Rising sentiment over the global outlook is only matched by falling confidence in the dollar.
The greenback wallowing near three-year lows as fears of a U.S. government shutdown take hold - amid roadblocks to legislation in Congress.
But it's not the only worry.
"There has been some growing concern over the fact that we're getting a bigger and bigger fiscal and trade deficit in the states and both of those things currently are sitting on top of the dollar."
Stock markets appear to be sitting on top of the world ... their rally given an extra thrust by China.
This week's GDP figures showed growth there accelerated in 2017 for the first time in seven years.
That proved good luck for Shanghai - stocks added half a per cent to end at a two year peak.
MSCI's Asian index - outside of Japan - closed at a record top.
"We now seem to believe for the first time in some considerable time in the midst of a synchronized to global economic recovery ... Most developed economies can be getting to the stage where they're firing on all cylinders."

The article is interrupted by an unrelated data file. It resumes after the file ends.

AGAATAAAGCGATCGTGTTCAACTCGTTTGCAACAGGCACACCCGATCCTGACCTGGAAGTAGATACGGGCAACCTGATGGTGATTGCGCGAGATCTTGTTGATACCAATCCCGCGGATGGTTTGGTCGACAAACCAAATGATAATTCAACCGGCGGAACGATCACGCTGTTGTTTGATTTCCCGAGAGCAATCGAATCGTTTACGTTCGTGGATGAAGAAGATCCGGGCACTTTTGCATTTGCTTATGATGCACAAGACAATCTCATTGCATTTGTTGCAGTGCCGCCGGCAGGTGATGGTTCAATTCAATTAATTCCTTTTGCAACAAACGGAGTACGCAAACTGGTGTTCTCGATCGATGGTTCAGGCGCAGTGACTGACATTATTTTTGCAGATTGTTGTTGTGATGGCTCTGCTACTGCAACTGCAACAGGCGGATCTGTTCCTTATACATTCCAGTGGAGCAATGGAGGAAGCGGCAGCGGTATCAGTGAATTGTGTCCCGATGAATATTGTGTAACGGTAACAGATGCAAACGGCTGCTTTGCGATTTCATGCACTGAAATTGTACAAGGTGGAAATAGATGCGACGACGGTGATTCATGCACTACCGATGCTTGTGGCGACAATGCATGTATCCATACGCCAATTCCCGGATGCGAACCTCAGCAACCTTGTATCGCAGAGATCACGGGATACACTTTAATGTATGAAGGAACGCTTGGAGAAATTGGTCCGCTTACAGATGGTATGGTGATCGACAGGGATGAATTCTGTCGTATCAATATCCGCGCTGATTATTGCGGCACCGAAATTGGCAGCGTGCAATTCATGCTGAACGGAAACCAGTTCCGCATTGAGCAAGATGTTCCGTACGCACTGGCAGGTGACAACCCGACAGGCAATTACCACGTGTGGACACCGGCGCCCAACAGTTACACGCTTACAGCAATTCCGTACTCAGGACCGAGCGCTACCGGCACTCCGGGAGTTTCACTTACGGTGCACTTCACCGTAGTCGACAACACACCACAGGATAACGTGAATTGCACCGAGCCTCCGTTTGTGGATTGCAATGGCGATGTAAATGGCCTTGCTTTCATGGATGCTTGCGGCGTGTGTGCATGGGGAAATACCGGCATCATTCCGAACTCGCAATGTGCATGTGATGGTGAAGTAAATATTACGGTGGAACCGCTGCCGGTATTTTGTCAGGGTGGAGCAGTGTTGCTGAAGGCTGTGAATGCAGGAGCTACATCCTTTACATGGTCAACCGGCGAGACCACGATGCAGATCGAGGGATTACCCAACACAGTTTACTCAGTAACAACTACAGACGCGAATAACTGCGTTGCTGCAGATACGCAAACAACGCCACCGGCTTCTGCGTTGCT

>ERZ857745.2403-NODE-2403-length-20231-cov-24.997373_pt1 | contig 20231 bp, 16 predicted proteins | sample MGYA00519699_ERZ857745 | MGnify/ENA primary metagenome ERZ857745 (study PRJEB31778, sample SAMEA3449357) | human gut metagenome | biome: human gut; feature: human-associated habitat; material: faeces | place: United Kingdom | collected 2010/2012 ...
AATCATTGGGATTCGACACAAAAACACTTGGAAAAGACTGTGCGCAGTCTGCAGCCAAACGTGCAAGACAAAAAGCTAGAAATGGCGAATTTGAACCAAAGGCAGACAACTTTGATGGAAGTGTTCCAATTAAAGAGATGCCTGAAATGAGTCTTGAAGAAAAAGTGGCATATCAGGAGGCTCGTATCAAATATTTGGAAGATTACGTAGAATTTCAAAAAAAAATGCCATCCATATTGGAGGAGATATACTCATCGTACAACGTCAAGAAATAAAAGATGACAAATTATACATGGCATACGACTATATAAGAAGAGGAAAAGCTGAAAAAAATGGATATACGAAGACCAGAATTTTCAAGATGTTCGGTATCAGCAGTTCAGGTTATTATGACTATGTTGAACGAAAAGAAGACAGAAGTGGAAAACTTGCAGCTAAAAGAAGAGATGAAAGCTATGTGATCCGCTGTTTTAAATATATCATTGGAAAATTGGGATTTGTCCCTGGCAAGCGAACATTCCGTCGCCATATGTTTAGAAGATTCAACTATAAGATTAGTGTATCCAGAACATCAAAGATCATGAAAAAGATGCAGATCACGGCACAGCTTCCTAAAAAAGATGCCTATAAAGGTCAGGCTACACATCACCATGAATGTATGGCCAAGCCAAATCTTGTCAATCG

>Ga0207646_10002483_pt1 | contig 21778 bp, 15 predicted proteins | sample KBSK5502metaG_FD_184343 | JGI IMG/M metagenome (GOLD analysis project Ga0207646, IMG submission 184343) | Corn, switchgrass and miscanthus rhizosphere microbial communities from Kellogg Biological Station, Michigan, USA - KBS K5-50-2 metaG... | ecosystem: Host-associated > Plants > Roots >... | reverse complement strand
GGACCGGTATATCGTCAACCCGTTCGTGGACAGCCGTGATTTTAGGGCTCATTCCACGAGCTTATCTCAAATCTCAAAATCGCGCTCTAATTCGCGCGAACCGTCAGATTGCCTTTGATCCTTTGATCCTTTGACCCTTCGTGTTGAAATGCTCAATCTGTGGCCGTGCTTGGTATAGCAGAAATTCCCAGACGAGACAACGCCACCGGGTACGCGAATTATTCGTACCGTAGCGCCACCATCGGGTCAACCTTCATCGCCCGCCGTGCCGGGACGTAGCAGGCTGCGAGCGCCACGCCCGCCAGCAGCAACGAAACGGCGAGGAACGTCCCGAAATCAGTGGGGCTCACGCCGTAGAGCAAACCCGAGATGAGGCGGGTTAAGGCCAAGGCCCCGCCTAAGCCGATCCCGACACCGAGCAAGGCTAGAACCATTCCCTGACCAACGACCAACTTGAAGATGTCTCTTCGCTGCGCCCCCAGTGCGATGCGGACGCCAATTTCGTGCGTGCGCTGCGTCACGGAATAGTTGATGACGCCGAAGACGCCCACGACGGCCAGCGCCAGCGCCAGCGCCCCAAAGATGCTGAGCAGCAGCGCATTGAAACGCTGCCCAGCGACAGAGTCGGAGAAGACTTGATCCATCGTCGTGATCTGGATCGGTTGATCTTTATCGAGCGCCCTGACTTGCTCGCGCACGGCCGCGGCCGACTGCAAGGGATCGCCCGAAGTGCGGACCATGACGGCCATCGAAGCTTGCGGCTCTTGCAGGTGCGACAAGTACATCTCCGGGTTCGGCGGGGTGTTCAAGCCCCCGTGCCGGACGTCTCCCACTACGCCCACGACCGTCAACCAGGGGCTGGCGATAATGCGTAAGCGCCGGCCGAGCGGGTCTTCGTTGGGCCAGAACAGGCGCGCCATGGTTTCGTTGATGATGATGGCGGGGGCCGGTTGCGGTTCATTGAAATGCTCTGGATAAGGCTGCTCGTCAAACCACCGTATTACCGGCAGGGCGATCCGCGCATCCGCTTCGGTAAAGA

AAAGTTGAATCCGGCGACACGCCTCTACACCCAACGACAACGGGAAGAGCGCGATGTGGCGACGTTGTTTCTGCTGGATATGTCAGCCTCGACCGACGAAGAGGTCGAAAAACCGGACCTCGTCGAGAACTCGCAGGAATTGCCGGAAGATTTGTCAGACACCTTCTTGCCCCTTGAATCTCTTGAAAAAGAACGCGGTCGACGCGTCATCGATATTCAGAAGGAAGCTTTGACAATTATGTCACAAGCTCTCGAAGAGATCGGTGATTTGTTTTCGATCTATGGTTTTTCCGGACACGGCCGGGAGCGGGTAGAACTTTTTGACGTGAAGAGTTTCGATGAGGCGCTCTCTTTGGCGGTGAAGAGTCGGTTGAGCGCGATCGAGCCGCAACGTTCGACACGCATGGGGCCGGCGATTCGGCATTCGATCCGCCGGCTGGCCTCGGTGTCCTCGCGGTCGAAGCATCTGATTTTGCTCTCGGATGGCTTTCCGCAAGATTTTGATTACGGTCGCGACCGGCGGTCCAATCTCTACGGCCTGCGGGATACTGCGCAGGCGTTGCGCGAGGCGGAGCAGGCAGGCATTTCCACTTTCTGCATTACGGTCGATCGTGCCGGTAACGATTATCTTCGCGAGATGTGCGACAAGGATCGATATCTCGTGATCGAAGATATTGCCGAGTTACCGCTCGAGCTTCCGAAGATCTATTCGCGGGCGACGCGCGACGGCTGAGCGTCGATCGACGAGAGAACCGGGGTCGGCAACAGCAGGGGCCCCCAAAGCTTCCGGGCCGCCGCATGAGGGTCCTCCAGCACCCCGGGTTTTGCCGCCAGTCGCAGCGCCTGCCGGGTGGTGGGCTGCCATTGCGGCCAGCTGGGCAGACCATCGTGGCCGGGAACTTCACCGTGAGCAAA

But the drive behind the recent oil rally could be misfiring.
Prices slipped by more than per cent on a bounce-back in US production.
Pulling Brent crude below 69 dollars a barrel.
"Oil has come an awful long way in a short space of time ... I think if we do get a significant fall below sixty nine dollars a barrel on the Brent price then we could well see further losses to around about sixty five dollars a barrel."
Also rising, though: bond yields.
Both in the US - on the prospect of further Fed hikes.
And in Europe - ahead of next week's ECB policy meeting.
"There is always that thought at the back of the market's mind that later this year they are going to continue winding down the QE process and that's bound to have an effect on the bond markets."
That same thought also lifting the euro by 0.4 per cent.
Pushing it back towards the three-year peak it hit earlier in the week.